Goldman Sachs summarized it best: “We believe that in addition to environmental impact, direct damage from mortality, labor productivity, agriculture, energy demand, and coastal storms may also significantly impact overall economic growth.”

Investors Demand More

It’s no wonder 477 global investors (including money managers and large pension funds around the world) issued a letter to governments attending the G-20 summit in Osaka, Japan. Commanding $34 trillion in assets, they’ve concluded that ignoring the Paris Agreement’s mission would create “an unacceptably high temperature increase that would cause substantial negative economic impacts.” Investors created the letter to petition government leaders to achieve the 2015 Paris Agreement goals, accelerate private sector investment into low carbon transition, and commit to improved climate-related financial reporting.

Be the Change

These investors also use their substantial financial weight to speak with companies in their portfolios about how they are addressing and alleviating industry-specific climate change issues. Individual investors can take a similar approach, by using their financial power to invest in mutual/exchange traded funds that evaluate the environmental, social, and governance (ESG) qualities of companies in their portfolios, as well as more traditional methods of research.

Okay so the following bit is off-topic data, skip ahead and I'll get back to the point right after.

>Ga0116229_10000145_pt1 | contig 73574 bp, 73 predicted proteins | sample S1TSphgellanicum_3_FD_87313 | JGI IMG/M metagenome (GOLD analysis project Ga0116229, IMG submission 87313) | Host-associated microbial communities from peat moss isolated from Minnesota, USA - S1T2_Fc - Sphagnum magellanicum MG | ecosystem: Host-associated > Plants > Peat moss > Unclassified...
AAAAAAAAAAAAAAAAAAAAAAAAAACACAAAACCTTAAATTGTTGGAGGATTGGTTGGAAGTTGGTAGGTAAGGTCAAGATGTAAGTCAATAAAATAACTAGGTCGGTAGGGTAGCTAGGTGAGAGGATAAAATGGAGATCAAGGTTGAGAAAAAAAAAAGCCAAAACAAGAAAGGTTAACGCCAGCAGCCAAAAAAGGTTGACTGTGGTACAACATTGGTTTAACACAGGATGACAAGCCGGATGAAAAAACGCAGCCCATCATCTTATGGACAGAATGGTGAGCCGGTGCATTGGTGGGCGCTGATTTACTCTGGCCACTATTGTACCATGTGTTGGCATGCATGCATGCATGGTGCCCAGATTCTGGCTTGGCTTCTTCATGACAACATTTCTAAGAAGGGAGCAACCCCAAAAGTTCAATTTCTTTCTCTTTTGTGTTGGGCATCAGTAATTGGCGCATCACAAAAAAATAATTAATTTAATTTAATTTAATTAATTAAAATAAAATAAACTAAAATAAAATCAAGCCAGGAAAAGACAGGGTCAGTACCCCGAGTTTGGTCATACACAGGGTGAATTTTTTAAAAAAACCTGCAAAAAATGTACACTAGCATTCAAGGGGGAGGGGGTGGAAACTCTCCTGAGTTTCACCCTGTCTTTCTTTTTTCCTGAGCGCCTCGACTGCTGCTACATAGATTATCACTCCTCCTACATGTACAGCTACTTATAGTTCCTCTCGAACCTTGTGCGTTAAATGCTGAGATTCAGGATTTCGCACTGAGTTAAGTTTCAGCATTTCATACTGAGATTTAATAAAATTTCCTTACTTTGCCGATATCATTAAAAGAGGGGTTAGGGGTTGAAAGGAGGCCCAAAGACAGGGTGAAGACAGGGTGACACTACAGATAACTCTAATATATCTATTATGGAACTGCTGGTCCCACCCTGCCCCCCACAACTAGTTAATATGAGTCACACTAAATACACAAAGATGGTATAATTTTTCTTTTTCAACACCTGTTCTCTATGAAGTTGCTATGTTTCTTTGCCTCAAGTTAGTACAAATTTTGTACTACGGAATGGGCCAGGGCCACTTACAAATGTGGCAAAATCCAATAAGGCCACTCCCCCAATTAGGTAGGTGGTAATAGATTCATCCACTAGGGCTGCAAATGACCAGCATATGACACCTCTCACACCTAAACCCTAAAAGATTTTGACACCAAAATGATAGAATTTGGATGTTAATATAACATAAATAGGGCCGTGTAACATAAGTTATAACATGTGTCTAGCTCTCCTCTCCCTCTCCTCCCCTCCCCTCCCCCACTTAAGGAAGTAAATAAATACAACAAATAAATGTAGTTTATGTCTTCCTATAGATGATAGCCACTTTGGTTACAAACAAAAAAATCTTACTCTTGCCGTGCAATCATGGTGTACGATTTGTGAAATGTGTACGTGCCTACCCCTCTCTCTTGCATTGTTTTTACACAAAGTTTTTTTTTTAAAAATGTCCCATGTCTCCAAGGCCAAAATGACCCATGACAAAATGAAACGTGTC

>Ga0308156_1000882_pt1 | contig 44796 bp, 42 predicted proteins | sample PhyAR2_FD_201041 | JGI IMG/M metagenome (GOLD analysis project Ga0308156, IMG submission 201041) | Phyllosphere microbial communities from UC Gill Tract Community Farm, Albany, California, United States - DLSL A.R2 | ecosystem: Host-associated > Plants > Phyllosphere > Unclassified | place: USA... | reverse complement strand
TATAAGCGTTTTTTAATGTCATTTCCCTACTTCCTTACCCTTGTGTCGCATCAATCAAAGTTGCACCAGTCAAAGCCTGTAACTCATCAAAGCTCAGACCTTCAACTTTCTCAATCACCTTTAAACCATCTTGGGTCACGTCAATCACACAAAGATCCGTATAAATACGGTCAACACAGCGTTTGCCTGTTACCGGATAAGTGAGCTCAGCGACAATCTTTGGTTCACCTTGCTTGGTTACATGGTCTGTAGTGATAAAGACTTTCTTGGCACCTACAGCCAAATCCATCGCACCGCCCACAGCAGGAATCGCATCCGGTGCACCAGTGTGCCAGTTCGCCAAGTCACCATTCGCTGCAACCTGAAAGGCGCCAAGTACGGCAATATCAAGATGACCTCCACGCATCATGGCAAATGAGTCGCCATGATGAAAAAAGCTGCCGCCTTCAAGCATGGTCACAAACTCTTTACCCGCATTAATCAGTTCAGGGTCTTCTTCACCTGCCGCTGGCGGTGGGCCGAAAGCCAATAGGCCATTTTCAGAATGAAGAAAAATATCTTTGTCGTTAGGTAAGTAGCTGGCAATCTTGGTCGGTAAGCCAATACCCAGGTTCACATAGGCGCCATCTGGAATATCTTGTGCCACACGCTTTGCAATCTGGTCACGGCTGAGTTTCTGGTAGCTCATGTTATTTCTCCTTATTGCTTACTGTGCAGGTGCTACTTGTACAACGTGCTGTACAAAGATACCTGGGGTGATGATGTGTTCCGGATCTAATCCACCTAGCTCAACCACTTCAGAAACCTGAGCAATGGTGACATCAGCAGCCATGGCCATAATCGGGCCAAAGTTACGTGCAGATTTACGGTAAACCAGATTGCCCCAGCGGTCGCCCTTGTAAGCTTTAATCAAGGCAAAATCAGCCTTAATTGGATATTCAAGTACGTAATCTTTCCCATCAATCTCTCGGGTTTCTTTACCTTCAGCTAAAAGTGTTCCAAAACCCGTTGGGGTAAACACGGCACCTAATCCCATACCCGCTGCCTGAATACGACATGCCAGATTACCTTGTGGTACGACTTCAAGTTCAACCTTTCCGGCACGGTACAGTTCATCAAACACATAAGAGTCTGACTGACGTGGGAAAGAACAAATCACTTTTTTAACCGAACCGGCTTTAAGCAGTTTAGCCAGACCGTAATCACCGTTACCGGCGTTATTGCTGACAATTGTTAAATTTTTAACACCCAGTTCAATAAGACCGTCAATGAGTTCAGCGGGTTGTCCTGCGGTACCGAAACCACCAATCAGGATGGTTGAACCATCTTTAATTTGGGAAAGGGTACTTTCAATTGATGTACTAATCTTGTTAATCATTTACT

Are you ready to be the change?

Learn more about The Center’s Social Portfolio and ESG investing here.

Jaclyn Jackson is a Portfolio Administrator at Center for Financial Planning, Inc.® She manages client portfolios and performs investment research.


Investors should carefully consider the investment objectives, risks, charges and expenses of Mutual Funds and Exchange-Traded Funds (ETFs) before investing. The prospectus and summary prospectus contains this and other information about Mutual Funds and ETFs. The prospectus and summary prospectus is available from your financial advisor and should be read carefully before investing.